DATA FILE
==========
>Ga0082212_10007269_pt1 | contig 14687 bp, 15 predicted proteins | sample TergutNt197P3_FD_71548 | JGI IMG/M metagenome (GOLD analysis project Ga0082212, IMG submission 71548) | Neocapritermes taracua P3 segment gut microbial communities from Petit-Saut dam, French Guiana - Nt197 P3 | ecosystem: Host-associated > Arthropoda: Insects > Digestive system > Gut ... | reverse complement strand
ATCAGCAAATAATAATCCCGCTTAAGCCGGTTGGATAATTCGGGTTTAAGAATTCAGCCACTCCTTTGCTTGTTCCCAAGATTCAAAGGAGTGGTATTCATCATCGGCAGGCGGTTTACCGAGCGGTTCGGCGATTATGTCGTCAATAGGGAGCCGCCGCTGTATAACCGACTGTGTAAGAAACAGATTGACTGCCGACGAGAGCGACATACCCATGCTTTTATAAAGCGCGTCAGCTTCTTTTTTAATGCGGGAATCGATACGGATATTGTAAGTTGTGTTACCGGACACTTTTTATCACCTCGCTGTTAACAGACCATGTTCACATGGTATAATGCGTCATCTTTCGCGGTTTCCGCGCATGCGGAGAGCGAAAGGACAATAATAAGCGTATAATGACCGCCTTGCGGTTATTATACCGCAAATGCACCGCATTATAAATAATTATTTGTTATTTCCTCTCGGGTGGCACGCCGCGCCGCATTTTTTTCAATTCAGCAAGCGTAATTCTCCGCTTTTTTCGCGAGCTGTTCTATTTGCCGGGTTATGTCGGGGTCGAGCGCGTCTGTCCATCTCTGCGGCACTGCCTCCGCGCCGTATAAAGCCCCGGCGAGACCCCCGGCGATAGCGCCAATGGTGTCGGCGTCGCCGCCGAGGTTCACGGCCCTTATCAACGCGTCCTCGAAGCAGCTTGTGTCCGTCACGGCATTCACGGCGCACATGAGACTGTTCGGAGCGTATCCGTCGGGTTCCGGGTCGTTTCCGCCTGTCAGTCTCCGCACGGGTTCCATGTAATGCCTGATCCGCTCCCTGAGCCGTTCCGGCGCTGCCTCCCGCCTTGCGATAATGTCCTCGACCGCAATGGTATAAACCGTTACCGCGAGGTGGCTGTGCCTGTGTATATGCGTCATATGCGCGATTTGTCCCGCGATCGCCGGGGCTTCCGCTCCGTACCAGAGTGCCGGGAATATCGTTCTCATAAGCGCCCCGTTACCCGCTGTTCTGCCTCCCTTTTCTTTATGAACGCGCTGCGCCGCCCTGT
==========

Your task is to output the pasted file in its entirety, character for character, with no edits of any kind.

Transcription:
>Ga0082212_10007269_pt1 | contig 14687 bp, 15 predicted proteins | sample TergutNt197P3_FD_71548 | JGI IMG/M metagenome (GOLD analysis project Ga0082212, IMG submission 71548) | Neocapritermes taracua P3 segment gut microbial communities from Petit-Saut dam, French Guiana - Nt197 P3 | ecosystem: Host-associated > Arthropoda: Insects > Digestive system > Gut ... | reverse complement strand
ATCAGCAAATAATAATCCCGCTTAAGCCGGTTGGATAATTCGGGTTTAAGAATTCAGCCACTCCTTTGCTTGTTCCCAAGATTCAAAGGAGTGGTATTCATCATCGGCAGGCGGTTTACCGAGCGGTTCGGCGATTATGTCGTCAATAGGGAGCCGCCGCTGTATAACCGACTGTGTAAGAAACAGATTGACTGCCGACGAGAGCGACATACCCATGCTTTTATAAAGCGCGTCAGCTTCTTTTTTAATGCGGGAATCGATACGGATATTGTAAGTTGTGTTACCGGACACTTTTTATCACCTCGCTGTTAACAGACCATGTTCACATGGTATAATGCGTCATCTTTCGCGGTTTCCGCGCATGCGGAGAGCGAAAGGACAATAATAAGCGTATAATGACCGCCTTGCGGTTATTATACCGCAAATGCACCGCATTATAAATAATTATTTGTTATTTCCTCTCGGGTGGCACGCCGCGCCGCATTTTTTTCAATTCAGCAAGCGTAATTCTCCGCTTTTTTCGCGAGCTGTTCTATTTGCCGGGTTATGTCGGGGTCGAGCGCGTCTGTCCATCTCTGCGGCACTGCCTCCGCGCCGTATAAAGCCCCGGCGAGACCCCCGGCGATAGCGCCAATGGTGTCGGCGTCGCCGCCGAGGTTCACGGCCCTTATCAACGCGTCCTCGAAGCAGCTTGTGTCCGTCACGGCATTCACGGCGCACATGAGACTGTTCGGAGCGTATCCGTCGGGTTCCGGGTCGTTTCCGCCTGTCAGTCTCCGCACGGGTTCCATGTAATGCCTGATCCGCTCCCTGAGCCGTTCCGGCGCTGCCTCCCGCCTTGCGATAATGTCCTCGACCGCAATGGTATAAACCGTTACCGCGAGGTGGCTGTGCCTGTGTATATGCGTCATATGCGCGATTTGTCCCGCGATCGCCGGGGCTTCCGCTCCGTACCAGAGTGCCGGGAATATCGTTCTCATAAGCGCCCCGTTACCCGCTGTTCTGCCTCCCTTTTCTTTATGAACGCGCTGCGCCGCCCTGT